The Nigerian authorities have expressed disappointment over the list. "Nigeria has demonstrated enough commitment toward tackling maritime insecurity to avert such premium burden,” Bashir Jamoh, the director general of the Nigeria Maritime Administration and Safety Agency, said in a statement, adding that; “We therefore invite the international shipping community to rethink the issue." That won’t happen for the time being, according to Roberts. “There is an enhanced risk to ships and crews and, until that has clearly been removed, Nigeria will remain a Listed Area,” he said.

The Joint War Committee, which compiles the risk list and represents Lloyd’s and other insurers, in September expanded the stretch of the Gulf of Guinea classified as a so-called “Listed Area.” The assessment gives underwriters room to charge more to cover vessels operating in such listed waters. SOURCE


Northeast Violence Has A Lot More Casualties Than Publicized 

The Story
A study published by the United Nations Development Programme(UNDP) has revealed that the violent crisis in Nigeria's Northeast, which has been on for 12 years, has claimed several times more than publicized figures.

How many times more?
The conflict, according to the UNDP report, has caused, directly and indirectly, the deaths of some 350,000 people, the vast majority of which are children below the age of five. This figure, sadly, is ten times higher than previous estimates of about 35,000. The Boko Haram terrorist group launched an uprising in 2009, displacing more than two million from their homes and spawning one of the world’s worst humanitarian crises.

What did the report say about the children victims?
According to the report, children younger than five account for some 324,000 deaths, more than 9 out of 10 of those killed, with 170 dying every day. In the Lake Chad region, the UN said more than “3.2 million individuals are displaced, with 5.3 million food-insecure people at crisis and emergency levels”. Of Nigeria's nearly 350,000 deaths from the conflict, the UNDP estimated about 314,000 to have resulted from indirect causes.

Did it state what these indirect causes are?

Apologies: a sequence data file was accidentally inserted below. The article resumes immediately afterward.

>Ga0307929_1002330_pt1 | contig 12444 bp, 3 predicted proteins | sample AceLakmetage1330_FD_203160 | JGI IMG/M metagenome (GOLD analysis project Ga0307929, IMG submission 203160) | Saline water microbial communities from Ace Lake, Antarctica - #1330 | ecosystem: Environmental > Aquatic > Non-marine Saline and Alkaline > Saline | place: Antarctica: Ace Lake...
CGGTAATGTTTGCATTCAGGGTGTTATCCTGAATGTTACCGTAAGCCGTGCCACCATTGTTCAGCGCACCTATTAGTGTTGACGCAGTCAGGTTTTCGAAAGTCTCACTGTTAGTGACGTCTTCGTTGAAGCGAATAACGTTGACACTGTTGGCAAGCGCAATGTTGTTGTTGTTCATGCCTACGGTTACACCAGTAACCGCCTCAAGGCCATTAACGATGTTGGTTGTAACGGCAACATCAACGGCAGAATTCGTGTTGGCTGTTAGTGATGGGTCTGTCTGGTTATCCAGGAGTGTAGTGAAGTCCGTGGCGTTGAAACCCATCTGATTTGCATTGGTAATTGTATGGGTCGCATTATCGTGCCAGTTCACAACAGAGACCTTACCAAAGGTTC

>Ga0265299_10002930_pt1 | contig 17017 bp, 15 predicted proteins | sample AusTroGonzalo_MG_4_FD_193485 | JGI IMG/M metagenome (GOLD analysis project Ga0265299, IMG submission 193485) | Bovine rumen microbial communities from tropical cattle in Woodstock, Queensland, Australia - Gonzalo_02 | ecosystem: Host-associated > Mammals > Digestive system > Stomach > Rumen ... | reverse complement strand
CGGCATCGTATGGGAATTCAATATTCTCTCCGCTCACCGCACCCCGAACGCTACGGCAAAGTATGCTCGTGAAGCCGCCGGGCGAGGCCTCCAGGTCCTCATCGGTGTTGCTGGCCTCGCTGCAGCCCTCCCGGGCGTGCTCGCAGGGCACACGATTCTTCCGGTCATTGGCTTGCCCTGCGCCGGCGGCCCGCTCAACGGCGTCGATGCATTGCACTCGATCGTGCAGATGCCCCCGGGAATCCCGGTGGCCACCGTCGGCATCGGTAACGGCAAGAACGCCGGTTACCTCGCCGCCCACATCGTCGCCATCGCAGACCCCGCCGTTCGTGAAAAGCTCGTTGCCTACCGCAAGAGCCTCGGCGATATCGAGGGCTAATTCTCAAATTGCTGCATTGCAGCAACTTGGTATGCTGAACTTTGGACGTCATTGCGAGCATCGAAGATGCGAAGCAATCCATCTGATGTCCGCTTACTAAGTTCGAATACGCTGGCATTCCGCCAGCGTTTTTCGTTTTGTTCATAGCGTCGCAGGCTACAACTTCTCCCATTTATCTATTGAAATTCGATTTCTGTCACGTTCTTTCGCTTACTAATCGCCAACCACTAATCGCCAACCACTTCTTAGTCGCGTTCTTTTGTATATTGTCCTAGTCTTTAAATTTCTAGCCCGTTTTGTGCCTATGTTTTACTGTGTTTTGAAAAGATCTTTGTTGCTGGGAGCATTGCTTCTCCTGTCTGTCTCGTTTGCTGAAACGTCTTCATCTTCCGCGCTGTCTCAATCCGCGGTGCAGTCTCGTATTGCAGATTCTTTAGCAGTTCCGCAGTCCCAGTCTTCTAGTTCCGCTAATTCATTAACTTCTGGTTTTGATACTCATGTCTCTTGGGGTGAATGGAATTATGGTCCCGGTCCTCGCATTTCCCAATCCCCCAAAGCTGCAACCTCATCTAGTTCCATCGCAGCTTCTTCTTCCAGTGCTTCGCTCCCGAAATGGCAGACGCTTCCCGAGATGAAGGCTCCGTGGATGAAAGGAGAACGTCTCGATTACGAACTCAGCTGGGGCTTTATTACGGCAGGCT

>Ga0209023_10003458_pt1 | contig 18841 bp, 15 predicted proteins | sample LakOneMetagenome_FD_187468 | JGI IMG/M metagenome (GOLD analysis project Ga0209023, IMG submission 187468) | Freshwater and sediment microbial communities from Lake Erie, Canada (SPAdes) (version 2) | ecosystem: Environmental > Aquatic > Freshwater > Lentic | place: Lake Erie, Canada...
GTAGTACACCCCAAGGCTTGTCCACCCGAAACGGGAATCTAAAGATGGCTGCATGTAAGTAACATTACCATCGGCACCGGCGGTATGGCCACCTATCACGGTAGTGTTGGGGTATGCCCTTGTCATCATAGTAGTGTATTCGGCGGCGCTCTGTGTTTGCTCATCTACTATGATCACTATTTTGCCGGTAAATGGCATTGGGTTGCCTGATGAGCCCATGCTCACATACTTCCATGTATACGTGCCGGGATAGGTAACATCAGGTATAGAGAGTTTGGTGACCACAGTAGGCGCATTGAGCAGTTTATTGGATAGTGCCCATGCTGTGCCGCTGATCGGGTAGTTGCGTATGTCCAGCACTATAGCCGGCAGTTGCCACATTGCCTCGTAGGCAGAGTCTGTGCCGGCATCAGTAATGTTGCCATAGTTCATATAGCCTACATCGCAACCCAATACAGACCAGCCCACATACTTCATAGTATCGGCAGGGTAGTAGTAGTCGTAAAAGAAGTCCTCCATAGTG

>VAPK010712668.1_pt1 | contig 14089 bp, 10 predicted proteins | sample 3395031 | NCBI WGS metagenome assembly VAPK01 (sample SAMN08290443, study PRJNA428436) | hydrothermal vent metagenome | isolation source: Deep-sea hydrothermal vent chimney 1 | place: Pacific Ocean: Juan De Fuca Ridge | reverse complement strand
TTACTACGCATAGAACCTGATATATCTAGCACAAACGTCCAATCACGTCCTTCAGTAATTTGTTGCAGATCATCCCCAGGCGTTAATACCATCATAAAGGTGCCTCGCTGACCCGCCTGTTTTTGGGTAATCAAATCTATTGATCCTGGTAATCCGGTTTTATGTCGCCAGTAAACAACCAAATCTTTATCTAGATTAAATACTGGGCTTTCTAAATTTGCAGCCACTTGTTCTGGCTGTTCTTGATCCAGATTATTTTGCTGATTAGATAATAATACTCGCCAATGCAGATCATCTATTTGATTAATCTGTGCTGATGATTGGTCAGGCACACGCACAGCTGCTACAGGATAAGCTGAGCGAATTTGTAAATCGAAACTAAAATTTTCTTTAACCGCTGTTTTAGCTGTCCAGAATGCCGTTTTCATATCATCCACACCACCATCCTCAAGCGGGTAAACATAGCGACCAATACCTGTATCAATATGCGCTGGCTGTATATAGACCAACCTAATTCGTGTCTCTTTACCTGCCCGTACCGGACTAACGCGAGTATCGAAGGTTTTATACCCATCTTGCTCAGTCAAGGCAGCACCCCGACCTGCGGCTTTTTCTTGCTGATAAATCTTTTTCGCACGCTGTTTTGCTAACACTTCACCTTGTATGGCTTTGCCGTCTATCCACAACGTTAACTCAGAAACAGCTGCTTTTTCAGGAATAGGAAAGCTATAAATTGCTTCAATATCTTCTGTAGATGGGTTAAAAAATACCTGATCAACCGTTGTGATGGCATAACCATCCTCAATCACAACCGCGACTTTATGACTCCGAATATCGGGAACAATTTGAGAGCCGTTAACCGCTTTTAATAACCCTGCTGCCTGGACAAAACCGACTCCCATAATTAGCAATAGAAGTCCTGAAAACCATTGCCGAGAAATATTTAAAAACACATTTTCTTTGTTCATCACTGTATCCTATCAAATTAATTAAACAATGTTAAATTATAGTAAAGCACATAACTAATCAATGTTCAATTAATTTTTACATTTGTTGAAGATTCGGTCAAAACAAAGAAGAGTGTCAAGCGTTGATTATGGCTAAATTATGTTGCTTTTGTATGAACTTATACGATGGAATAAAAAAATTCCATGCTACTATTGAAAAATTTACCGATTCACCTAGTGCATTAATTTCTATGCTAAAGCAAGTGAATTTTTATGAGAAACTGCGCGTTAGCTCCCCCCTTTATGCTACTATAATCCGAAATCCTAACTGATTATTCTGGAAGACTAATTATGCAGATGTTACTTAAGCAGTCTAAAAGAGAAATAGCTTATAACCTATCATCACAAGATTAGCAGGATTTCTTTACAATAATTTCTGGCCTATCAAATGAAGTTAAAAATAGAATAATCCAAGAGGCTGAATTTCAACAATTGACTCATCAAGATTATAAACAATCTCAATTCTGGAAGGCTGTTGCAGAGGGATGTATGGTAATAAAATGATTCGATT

Yes, it did. Insecurity has led to declines in agricultural production and trade, reducing access to food and threatening the many households that depend on agriculture for their livelihood, the UN said. Thousands of displaced people lack access to food, health facilities, shelter and clean water, with children more vulnerable, the report added. Stressing the urgency of the need to do more by relevant stakeholders, the report warned that “With another decade of conflict, that could grow to more than 1.1 million."

The Boko Haram group split into two in 2016, with its rival ISIL-allied faction ISWAP becoming the dominant threat. Despite ongoing military operations, the groups have continued to launch attacks, spreading violence to parts of neighbouring Cameroon, Chad and Niger. SOURCE


Forgotten Children No Longer Forgotten


The Story

Canada is confronting its heinous past and it's about its Indigenous children.

Tell me.

We're talking about residential schools. Since the 1880s, Canada has funded about 150 boarding schools, most run by the Catholic Church. The goal: to forcibly assimilate Indigenous kids into Canadian society. More than 150,000 Indigenous children were forced to go to these schools – forbidden from speaking their native language or performing cultural practices. At least 4,000 never returned home. Their parents were given no explanations. Officials called them "missing children." But it's not a thing of the distant past: the last of these schools shut their doors in the late 1990s. Now, unmarked graves are being discovered – shedding a light on Canada's dark past.